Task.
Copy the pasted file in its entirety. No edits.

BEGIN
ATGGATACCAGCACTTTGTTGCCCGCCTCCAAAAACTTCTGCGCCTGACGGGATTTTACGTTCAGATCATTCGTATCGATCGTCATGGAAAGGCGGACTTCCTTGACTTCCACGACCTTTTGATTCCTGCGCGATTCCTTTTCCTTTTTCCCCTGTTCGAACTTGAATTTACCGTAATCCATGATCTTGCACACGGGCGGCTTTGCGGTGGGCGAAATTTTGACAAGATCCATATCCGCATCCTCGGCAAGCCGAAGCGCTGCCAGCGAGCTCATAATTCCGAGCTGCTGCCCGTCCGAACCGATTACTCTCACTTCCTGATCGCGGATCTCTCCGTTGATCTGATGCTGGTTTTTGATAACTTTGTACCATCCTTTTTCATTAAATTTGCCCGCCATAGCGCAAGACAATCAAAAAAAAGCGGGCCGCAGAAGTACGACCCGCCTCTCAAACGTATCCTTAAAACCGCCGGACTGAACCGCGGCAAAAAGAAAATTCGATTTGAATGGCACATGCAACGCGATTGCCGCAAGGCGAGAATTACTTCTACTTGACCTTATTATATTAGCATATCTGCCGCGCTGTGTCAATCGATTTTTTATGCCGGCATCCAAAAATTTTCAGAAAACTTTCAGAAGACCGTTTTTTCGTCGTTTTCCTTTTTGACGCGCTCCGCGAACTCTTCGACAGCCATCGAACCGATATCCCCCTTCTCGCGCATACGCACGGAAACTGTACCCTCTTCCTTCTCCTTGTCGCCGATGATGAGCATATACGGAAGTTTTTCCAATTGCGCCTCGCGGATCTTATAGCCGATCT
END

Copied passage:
ATGGATACCAGCACTTTGTTGCCCGCCTCCAAAAACTTCTGCGCCTGACGGGATTTTACGTTCAGATCATTCGTATCGATCGTCATGGAAAGGCGGACTTCCTTGACTTCCACGACCTTTTGATTCCTGCGCGATTCCTTTTCCTTTTTCCCCTGTTCGAACTTGAATTTACCGTAATCCATGATCTTGCACACGGGCGGCTTTGCGGTGGGCGAAATTTTGACAAGATCCATATCCGCATCCTCGGCAAGCCGAAGCGCTGCCAGCGAGCTCATAATTCCGAGCTGCTGCCCGTCCGAACCGATTACTCTCACTTCCTGATCGCGGATCTCTCCGTTGATCTGATGCTGGTTTTTGATAACTTTGTACCATCCTTTTTCATTAAATTTGCCCGCCATAGCGCAAGACAATCAAAAAAAAGCGGGCCGCAGAAGTACGACCCGCCTCTCAAACGTATCCTTAAAACCGCCGGACTGAACCGCGGCAAAAAGAAAATTCGATTTGAATGGCACATGCAACGCGATTGCCGCAAGGCGAGAATTACTTCTACTTGACCTTATTATATTAGCATATCTGCCGCGCTGTGTCAATCGATTTTTTATGCCGGCATCCAAAAATTTTCAGAAAACTTTCAGAAGACCGTTTTTTCGTCGTTTTCCTTTTTGACGCGCTCCGCGAACTCTTCGACAGCCATCGAACCGATATCCCCCTTCTCGCGCATACGCACGGAAACTGTACCCTCTTCCTTCTCCTTGTCGCCGATGATGAGCATATACGGAAGTTTTTCCAATTGCGCCTCGCGGATCTTATAGCCGATCT